What’s the first thing you’ll probably hear when you mention your direct sales company to someone else? There’s a good chance it’s going to be something along the lines of: “Oh, that’s one of those ‘pyramid schemes,’ right?”
Hopefully we’ll be able to clear this misconception up a little in this post.
There are two major “types” of direct sales companies, and they have somewhat different “models” of their business, both still based on relationships:
Party Plan Companies
Companies that utilize “parties” as their primary sales platform. Consultants will ask their friends to host a party for them where they can show their goods and give the girls who come an opportunity to shop and mingle. The hostess will invite her other friends and they might even invite their other friends. The party may have a theme, like a martini party, wine tasting, a fiesta, a dinner party, or anything else the hostess thinks up. Those girls get quite creative! Examples of party plan companies are Thirty-One Gifts, Pampered Chef, Tupperware, & Cookie Lee, to name a few. 98% of PP consultants are female.
She earns commission on her personal sales at these parties. The hostess gets special incentives (like exclusive products, free items, etc.) for hosting and inviting her friends. The customers get to shop, interact with each other, and have a good time doing it. Often the consultant will give door prizes as well. If one of the customers has a good time and wants to host a party of her own to get those special rewards, all the better. Even better if she likes the experience enough to sign up as a consultant herself!
As the consultant builds a team, she will earn a small percentage of the sales of the girl on her team as well. She may get 5% on her personal recruits’ sales. She’ll get smaller percentages as the downline gets deeper.
Multi-Level Marketing Companies
These companies are, in a lot of ways, similar to Party Plan Companies. There is still a direct-to-customer sales model where the marketing is done by a “consultant,” “distributor,” “sales rep,” or “independent agent.” The difference is that MLM consultants tend to be more focused on promoting product through briefer interactions and less through “parties.” When given the opportunity, the MLM consultant will tell you about their product & its advantages, give you a card with website information and ask you to check it out when you have time later. They may get your information and follow-up with you as well. So, generally, sales are made on a one-on-one basis. MLM tends to be a male-dominated group. Examples of this group include Amway, Rodan + Fields, Herbalife, & Mary Kay.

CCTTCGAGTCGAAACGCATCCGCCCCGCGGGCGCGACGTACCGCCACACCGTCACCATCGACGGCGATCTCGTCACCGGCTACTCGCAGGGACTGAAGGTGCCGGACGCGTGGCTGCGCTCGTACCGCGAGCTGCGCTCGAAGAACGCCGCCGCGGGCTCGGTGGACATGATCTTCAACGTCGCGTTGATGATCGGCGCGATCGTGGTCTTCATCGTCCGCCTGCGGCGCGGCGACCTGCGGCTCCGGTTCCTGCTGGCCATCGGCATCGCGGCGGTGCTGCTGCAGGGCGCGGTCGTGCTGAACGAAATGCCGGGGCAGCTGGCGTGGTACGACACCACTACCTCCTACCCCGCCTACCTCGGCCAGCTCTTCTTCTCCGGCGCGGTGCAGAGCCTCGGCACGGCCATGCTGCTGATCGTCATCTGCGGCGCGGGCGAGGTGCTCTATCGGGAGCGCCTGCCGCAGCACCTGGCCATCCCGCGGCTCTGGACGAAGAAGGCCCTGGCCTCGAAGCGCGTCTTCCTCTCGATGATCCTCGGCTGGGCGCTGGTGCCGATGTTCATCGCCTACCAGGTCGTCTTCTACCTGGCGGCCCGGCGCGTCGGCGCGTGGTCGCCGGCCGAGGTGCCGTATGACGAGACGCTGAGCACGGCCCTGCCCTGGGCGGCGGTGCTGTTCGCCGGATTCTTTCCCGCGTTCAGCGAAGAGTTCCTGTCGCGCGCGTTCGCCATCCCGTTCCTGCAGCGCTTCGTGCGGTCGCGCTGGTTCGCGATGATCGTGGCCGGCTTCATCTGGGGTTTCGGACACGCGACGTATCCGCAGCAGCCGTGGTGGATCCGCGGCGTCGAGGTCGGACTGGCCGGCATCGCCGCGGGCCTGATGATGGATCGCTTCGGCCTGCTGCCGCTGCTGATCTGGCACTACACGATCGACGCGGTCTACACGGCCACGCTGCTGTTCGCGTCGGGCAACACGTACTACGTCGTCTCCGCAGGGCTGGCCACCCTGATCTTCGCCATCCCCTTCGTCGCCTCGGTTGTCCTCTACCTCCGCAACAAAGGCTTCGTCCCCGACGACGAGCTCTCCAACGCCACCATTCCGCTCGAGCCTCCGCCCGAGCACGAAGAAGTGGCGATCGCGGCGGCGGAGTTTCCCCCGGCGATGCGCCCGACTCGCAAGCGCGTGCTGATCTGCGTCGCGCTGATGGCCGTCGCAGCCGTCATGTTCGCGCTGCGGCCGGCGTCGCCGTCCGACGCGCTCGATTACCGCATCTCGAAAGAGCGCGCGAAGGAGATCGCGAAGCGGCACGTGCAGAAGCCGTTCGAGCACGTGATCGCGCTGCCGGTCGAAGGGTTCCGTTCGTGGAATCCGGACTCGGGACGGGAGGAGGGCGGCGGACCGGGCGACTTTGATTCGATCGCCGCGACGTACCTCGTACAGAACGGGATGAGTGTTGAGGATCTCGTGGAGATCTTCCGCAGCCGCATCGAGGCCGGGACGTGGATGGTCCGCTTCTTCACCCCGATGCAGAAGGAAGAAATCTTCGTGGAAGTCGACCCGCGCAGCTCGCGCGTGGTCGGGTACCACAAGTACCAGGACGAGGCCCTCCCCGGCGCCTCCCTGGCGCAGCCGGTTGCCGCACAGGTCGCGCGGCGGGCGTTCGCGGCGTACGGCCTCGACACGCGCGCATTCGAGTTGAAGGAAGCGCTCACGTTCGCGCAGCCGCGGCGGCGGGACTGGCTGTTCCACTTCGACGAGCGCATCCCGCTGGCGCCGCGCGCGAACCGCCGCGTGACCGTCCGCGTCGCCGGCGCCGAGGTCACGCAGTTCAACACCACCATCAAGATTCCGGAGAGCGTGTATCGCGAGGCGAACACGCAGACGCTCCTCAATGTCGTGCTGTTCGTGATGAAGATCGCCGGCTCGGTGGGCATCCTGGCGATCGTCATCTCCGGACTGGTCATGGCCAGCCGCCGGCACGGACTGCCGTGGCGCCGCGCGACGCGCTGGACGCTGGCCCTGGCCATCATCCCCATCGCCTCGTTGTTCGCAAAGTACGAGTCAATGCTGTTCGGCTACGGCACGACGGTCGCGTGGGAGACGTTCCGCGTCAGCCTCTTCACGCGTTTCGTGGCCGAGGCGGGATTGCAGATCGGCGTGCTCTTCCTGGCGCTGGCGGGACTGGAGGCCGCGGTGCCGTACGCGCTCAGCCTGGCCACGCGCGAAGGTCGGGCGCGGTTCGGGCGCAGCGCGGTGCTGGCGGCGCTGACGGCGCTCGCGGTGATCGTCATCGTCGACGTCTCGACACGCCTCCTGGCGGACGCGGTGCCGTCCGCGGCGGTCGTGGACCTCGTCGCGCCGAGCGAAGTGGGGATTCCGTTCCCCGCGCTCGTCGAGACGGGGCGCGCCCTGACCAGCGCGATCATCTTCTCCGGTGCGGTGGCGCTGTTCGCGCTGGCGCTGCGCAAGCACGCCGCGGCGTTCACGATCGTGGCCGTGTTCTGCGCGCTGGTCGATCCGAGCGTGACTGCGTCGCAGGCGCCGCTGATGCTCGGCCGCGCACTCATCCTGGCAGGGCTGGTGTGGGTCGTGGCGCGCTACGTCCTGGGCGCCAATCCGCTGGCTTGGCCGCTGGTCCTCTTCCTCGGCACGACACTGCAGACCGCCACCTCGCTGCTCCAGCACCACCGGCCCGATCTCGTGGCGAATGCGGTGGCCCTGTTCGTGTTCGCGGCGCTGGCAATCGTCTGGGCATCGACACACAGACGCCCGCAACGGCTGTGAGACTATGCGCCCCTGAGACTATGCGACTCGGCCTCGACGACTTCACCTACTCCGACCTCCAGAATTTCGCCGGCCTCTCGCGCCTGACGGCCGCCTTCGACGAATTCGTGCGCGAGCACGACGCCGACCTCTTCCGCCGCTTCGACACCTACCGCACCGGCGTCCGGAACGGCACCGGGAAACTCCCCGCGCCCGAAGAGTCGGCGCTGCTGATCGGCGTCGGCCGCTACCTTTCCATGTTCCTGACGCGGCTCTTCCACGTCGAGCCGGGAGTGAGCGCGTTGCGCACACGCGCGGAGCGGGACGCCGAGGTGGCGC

MLM reps get a commission on their sales. Often in MLM, there is a focus on turning the customer into a sales representative. Both the original rep and the new rep get benefits from this arrangement (the new rep getting discounted prices on product and the opportunity to earn income, the original rep getting a percentage of sales from the new rep’s personal use and anyone that signs under them). This is where the “Multi-Level” part of the name comes from. Generally, a higher percentage of an MLM company’s customer base become sales reps themselves. They don’t tend to remain simply customers. Much of the earnings incentives for MLM reps are based on developing deep “teams.”
The majority of my experience with direct sales comes from Thirty-One Gifts. Holley has been a consultant with that company for 8 years and I’ve been helping her with her business for about 2 and a half years. She has recently become a consultant for Rodan + Fields as well as she has been using the product for a year and wanted to share it with others. We’re still trying to figure out how to operate in both of these worlds which is easier said than done.
What direct sales company(-ies) do you have experience with? What do you think are the main differences between the PP and MLM models?
Bonus question: Are these posts too long? I’ve been aiming for 500 words but overshooting it every time.